What Is Polycythemia Vera?
Polycythemia vera (PV) is a bone marrow disorder in which
the body produces an excessive amount of red blood cells. Red blood cells are
responsible for carrying oxygen to all parts of the body.
Blood is carried throughout the body by a system of veins
and arteries. When too many red blood cells exist in your blood, they begin to form
clots within the blood vessels. Clots are formed by large amounts of cells
Many people with this condition easily ignore early symptoms
such as fatigue. Untreated PV, on the other hand, cannot be ignored, as serious
symptoms will usually begin to develop due to the blood clots. The clots block
blood from reaching the heart or brain, causing serious damage.
There is no known cure for PV, so treatment focuses on using
medications to prevent serious blood clots. Unfortunately, people with PV who
do not follow treatment regimens have a high likelihood of dying early from
What Causes Polycythemia Vera?
Polycythemia vera is a rare disorder that occurs more often
in men than in women, and rarely in anyone under 40. PV is usually associated
with a gene mutation called JAK2V617F. The JAK2 gene is responsible for making
a protein that helps make blood cells. Mutations are changes or damage in the
body’s DNA. DNA is responsible for all of your physical characteristics, from
eye color to fingerprints.
Red blood cells are made in your bone marrow. This
production of blood cells is supposed to be tightly regulated. If you have PV,
your bone marrow produces too many red blood cells.
What Are the Symptoms of PV?
Early symptoms of PV are common physical ailments and can be
easily ignored by the patient. However, untreated PV may cause blood clots,
which can lead to serious complications.
Early symptoms of PV include:
- tingling in the hands
Significant blood clot complications from untreated PV
- heart attack
- deep vein
Doctors may not discover PV until after a fatal complication
has occurred. Fatal complications include:
- ischemic stroke, a stroke caused
by loss of blood supply to the brain
- pulmonary embolism, a blood clot
in the lung
- hemorrhagic death, death from
bleeding which is usually from the stomach or other parts of the digestive
How Is PV Diagnosed?
If your doctor suspects that you might have PV, they will
order a blood test called a complete blood count (CBC). A CBC measures the
number of red blood cells, the number of white blood cells, the amount of
hemoglobin (a protein that carries oxygen) in the blood, as well as how much
space is taken up by red blood cells in the blood. If you have PV, an unusually
large percentage of your blood volume will be taken up by red blood cells.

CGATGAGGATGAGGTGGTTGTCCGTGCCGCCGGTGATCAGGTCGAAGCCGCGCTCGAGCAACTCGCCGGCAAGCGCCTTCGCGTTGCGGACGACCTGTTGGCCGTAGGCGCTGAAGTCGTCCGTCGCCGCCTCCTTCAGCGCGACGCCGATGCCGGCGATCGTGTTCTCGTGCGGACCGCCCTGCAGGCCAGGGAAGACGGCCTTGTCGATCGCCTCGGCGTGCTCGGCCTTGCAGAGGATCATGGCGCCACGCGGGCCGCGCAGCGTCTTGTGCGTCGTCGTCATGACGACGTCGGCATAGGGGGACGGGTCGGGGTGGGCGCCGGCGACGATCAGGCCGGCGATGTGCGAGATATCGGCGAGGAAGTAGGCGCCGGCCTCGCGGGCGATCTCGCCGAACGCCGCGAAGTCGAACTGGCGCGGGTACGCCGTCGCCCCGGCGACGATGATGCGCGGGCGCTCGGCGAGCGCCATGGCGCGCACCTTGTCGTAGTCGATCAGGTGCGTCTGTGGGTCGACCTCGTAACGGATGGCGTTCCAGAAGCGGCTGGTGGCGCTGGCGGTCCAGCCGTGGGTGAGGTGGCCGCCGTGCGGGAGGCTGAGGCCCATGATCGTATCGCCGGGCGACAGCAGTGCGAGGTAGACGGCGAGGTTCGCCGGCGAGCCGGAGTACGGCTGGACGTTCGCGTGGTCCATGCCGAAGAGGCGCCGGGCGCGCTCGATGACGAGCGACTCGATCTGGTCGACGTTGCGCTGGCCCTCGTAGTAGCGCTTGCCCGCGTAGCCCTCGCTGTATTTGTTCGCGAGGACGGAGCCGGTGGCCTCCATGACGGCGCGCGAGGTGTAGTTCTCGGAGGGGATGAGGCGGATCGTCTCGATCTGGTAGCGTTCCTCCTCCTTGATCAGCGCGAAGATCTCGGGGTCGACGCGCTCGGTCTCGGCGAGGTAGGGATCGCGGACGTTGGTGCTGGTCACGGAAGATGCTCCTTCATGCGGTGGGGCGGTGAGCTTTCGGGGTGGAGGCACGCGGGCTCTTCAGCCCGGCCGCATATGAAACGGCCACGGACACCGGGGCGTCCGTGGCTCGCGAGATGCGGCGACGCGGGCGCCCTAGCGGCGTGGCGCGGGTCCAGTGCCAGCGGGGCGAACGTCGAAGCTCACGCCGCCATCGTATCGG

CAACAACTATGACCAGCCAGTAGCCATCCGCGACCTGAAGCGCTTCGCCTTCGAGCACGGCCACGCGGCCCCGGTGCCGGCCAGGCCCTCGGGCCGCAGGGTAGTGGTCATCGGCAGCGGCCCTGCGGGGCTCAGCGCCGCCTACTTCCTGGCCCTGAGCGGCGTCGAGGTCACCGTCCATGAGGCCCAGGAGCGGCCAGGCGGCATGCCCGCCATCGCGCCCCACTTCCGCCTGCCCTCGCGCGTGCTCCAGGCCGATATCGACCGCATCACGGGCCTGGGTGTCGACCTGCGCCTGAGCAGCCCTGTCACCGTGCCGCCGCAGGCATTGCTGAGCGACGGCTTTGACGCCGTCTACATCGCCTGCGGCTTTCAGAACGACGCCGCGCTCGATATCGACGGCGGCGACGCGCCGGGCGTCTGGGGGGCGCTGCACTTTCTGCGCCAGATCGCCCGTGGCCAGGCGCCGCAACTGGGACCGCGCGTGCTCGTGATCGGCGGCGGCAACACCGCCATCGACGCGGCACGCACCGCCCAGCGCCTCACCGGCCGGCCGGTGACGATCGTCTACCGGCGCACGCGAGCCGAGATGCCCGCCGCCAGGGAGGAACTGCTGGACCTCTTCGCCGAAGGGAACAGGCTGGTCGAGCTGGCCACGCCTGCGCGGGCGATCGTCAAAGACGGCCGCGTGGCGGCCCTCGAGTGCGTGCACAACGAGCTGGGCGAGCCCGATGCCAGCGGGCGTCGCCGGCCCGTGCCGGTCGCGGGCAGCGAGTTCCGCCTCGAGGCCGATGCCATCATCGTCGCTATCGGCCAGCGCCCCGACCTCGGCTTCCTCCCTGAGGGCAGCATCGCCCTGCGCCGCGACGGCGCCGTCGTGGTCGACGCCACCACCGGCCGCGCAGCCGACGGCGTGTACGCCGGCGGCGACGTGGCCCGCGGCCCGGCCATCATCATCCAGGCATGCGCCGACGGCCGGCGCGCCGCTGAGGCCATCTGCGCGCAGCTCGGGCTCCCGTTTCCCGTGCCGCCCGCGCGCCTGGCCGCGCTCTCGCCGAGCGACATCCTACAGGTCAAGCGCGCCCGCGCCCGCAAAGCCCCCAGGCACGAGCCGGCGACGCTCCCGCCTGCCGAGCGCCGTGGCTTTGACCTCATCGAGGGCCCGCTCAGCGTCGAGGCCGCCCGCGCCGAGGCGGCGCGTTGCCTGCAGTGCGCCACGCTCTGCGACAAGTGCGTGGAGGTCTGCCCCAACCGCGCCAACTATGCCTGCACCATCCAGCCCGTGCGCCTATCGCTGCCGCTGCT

How Is PV Treated?
PV is a chronic illness and can’t be cured. The only way to
treat the disease is through management and prevention. Doctors will treat
patients differently based upon their risk for blood clots.
Patients with a low risk for blood clots include:
- people under 60
without prior history of blood clots
- people with low
blood pressure and low cholesterol
- people who do
Treatments for those at low risk include regular phlebotomy
and low-dose aspirin. Phlebotomy is the removal of blood through a vein. Blood
is withdrawn daily or almost daily and regular CBCs are run until a decrease in
the number of red blood cells is seen. This is basically a wait-and-see
Your doctor may prescribe low-dose aspirin to thin the blood
and prevent blood clots. The low-dose aspirin significantly reduces the risk
for heart attacks and stroke.
Factors that increase your risk of developing blood clots
- a history of
prior blood clots
- increasing age
- high blood
High-risk patients may require more specialized treatment,
using either hydroxyurea or interferon alpha.
Hydroxyurea suppresses the
production of red blood cells. This reduces the risk for clots, but increases
the risk of leukemia.
prevent clots but is expensive and has a high risk of fever and flu-like side
effects. Patients with thyroid and/or mental disorders are to avoid this
In December 2014, the U.S. Food and Drug Administration approved Jakafi
(ruxolitinib) for the treatment of PV. The medication had been previously used
to treat myelofibrosis. Doctors prescribe Jakafi to patients who cannot
tolerate hydroxyurea or whose blood counts have not responded to hydroxyurea. The
medication works by inhibiting growth factors responsible for creating red
blood cells and immune system functioning.
What Is the Long-Term Outlook for PV?
PV is a chronic disorder. Treatment works to decrease the
amount of red blood cells being produced by the bone marrow and to prevent
blood clots from forming. Patients who strictly adhere to treatment may be able
to live without complications.